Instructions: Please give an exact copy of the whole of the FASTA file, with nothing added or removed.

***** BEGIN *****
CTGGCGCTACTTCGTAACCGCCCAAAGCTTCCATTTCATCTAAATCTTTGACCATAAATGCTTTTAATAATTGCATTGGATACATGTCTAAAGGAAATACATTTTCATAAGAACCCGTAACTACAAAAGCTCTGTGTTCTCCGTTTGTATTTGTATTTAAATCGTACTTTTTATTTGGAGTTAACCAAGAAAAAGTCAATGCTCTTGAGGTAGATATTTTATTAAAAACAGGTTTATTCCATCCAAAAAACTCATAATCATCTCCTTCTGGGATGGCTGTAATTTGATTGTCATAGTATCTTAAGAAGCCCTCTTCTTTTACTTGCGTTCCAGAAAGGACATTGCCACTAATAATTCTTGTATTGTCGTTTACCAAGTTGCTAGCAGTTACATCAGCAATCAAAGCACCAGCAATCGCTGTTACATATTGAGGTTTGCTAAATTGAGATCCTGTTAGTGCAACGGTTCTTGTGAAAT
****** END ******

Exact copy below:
CTGGCGCTACTTCGTAACCGCCCAAAGCTTCCATTTCATCTAAATCTTTGACCATAAATGCTTTTAATAATTGCATTGGATACATGTCTAAAGGAAATACATTTTCATAAGAACCCGTAACTACAAAAGCTCTGTGTTCTCCGTTTGTATTTGTATTTAAATCGTACTTTTTATTTGGAGTTAACCAAGAAAAAGTCAATGCTCTTGAGGTAGATATTTTATTAAAAACAGGTTTATTCCATCCAAAAAACTCATAATCATCTCCTTCTGGGATGGCTGTAATTTGATTGTCATAGTATCTTAAGAAGCCCTCTTCTTTTACTTGCGTTCCAGAAAGGACATTGCCACTAATAATTCTTGTATTGTCGTTTACCAAGTTGCTAGCAGTTACATCAGCAATCAAAGCACCAGCAATCGCTGTTACATATTGAGGTTTGCTAAATTGAGATCCTGTTAGTGCAACGGTTCTTGTGAAAT